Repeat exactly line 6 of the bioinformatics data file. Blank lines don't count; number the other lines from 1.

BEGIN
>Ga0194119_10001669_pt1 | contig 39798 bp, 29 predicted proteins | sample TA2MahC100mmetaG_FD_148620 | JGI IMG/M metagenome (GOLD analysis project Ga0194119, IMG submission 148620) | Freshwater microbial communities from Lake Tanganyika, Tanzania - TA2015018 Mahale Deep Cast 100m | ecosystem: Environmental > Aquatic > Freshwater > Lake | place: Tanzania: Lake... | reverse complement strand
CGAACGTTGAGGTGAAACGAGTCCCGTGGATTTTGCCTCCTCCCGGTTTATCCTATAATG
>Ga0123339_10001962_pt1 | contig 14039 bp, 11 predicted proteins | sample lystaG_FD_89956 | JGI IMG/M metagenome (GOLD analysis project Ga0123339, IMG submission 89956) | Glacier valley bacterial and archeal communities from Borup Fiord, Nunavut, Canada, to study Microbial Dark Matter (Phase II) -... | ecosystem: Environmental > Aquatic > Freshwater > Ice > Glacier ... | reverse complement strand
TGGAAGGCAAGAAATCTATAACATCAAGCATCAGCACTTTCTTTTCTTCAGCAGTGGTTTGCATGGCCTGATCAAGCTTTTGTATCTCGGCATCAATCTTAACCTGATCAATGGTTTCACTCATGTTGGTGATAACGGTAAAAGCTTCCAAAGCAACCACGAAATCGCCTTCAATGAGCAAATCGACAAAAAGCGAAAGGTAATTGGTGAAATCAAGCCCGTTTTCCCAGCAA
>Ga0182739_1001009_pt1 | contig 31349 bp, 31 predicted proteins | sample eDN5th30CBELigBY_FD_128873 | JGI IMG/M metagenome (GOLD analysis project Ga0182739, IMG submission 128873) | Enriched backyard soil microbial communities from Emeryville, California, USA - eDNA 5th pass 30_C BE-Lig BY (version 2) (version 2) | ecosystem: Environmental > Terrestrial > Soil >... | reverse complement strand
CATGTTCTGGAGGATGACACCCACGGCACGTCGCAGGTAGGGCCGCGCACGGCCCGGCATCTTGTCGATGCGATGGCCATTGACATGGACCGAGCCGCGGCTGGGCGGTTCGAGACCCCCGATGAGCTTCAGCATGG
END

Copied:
CATGTTCTGGAGGATGACACCCACGGCACGTCGCAGGTAGGGCCGCGCACGGCCCGGCATCTTGTCGATGCGATGGCCATTGACATGGACCGAGCCGCGGCTGGGCGGTTCGAGACCCCCGATGAGCTTCAGCATGG